Matchmaker Matchmaker Make Me A …

Match !

Here are three variations of matching games that we have been doing and loving recently. They all reinforce colors but using ice tongs for one will help develop the all important pincer grasp , the bean bag game helps with gross motor and the egg one rolls in a Easter theme! Also counting can be added in to each for extra credit !


Pinching Pom Poms

  1. Gather your materials. You will need a divided chip and dip platter or individual bowls. Some scrap paper that matches your pom poms, some tape and ice tongs.
  2. Cut the paper into pieces that fit into the platters sections, leave the middle blank, it will be the starting point for the pom poms.
  3. Place the pom poms into the middle
  4. Start matching, if the tongs are frustrating them , have them do it with their hands.

Easter Egg Match

  1. Gather your materials. You will need some cheap Easter eggs, a bowl for the eggs to start out in, one container for each egg( mine are old blueberry containers) and matching paper for each color of egg.
  2. Cut the paper so they line the bottom of the small containers.
  3. Invite your child to come to the table and start matching.
  4. Praise and celebrate their success !

Toss & Match

  1. Gather your materials. You will need some colored bean bags, and some colored construction paper. You could also use laundry baskets with colored towels in them for a target or anything that is obviously the same color.
  2. Start tossing the bean bags to the target. Toddlers will probably walk up naturally but older children can be challenged to throw the bean bag from a distance, just pop some painters tape on the carpet for them to stay behind.
  3. Start with just a few colors for little guys and work up to many for older children.
Have Fun !

Spring Fling Day 2 ! Color Match!

Chip it Clip it !

Months ago I saw a similar project over at Teaching Tiny Tots and made a mental note to try it, my son’s fine motor skills were good but not quite ready yet, the other day he was making a clothes pin bite things and I knew it was time! Here is how we did it.

  1. Gather your materials. I used 2 of each color paint chip ( 8 in all) , 4 clothes pins, 1 strip of cardboard ( side of a cereal box) and some double stick tape. I am far too impatient for glue.
  2. Cut your paint chips to fit onto the cardboard.
  3. Tape them down well.
  4. Using the 2nd paint chip cut a small strips to go on the top of the clothes pins.
  5. Tape them down.
  6. Start playing !

Books

“The Colors of Us” by Karen Katz . You may know Karen Katz from her very popular board books, but she has written a number of great picture books too! Lena is learning about mixing colors with her artist mom when she announces that “brown is brown” her mom knows better though. On a walk around her neighborhood she sees that all the people she knows are all different and all beautiful shades of brown. What I like about this book is that it recognizes that we are all different, kids , especially little ones can be really confused when we tell them “We are all the same” they don’t understand what we mean because they can SEE that we aren’t. This book celebrates the diversity while also celebrating the beauty of each color of us.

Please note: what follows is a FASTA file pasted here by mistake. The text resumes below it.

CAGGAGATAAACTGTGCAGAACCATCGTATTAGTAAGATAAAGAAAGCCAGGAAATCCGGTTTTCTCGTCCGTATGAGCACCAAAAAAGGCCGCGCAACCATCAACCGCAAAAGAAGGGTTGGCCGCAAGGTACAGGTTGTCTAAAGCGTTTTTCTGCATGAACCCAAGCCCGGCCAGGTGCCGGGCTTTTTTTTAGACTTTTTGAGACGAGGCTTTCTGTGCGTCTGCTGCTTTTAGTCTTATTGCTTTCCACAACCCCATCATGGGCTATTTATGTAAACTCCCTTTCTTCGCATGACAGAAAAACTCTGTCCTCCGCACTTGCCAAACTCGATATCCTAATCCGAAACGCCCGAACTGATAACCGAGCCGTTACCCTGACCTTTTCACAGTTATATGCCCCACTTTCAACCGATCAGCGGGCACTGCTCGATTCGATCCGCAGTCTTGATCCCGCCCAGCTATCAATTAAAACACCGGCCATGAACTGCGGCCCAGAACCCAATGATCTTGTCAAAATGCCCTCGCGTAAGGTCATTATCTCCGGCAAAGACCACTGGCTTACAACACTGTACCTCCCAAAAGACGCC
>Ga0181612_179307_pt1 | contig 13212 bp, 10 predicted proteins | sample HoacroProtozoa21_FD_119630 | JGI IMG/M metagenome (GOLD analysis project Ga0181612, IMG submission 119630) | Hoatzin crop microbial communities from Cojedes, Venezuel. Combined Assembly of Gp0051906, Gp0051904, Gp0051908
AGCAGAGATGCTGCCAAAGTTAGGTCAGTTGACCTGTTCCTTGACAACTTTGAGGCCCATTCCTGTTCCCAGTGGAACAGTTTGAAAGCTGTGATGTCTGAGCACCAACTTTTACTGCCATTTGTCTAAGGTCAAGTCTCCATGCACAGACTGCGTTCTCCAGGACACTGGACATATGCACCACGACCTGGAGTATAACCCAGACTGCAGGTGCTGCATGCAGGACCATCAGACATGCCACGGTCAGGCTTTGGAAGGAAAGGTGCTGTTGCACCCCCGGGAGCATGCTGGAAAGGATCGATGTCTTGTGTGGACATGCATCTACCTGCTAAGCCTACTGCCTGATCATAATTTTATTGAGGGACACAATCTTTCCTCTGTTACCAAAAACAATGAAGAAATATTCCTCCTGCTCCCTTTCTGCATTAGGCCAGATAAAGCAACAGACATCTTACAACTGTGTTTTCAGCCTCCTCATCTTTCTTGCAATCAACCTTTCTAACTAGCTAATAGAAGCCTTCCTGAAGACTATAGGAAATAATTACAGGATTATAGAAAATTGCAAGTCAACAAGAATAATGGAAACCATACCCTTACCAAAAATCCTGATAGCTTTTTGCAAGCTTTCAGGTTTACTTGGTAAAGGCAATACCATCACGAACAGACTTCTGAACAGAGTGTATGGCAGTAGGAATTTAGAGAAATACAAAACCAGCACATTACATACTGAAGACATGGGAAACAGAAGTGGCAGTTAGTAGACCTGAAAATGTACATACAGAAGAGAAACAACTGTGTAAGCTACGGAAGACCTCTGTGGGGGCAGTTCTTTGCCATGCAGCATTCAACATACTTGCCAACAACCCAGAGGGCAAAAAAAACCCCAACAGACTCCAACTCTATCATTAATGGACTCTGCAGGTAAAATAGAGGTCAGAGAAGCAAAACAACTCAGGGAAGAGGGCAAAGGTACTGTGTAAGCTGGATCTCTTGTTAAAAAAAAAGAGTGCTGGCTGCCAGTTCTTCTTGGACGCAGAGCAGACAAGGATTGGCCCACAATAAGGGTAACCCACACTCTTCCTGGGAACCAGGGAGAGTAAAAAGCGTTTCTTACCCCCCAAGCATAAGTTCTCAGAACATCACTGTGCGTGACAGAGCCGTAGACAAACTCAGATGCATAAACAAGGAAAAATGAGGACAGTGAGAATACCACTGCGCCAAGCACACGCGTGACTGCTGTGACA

“Brown Bear Brown Bear” by Bill Martin Jr. and Eric Carle is a classic, it is genius in it’s simplicity. So often we think things have to have fancy bells and whistles to keep toddlers and preschoolers interested and this book proves us wrong yet again. I haven’t met a child who hasn’t responded well to this book about colors and animals!

“Lemons Are Not Red” by Laura Vaccaro Seeger is a clever book each page offers a sneak peek at what it next, which my son thought was genius and I have to agree. Soon my son was making his own predictions about what object would be revealed when we turned the page. The book offered so many chances for me to step in and ask my son questions about what we were reading without stalling the momentum of the book.

Mitten Match Game

Mittens are great , easy to draw , easily identifiable by even really little guys, and they show up in some wonderful books ( see below) . Your child can help make the mittens or you can do it , either way they will love this little home made game, and be learning too!
  1. Gather your materials. You will need 3 pieces of white paper, a marker, some construction paper ( any color but use the same color for all of it), some small containers, double stick tape or glue , paint and scissors.
  2. Start by drawing 3 mittens on 3 separate pieces of paper.
  3. If you have an older child who needs more of a challenge you can do a hat and scarf as well, but little guys may get confused on whether to match the item or the color , so start small if you aren’t sure.
  4. Have your child paint the mittens, one color for each page.
  5. My son was hard to convince to use only one color, so I had an extra page for him to use all of them on after he did the mittens.
  6. Let dry and cut out.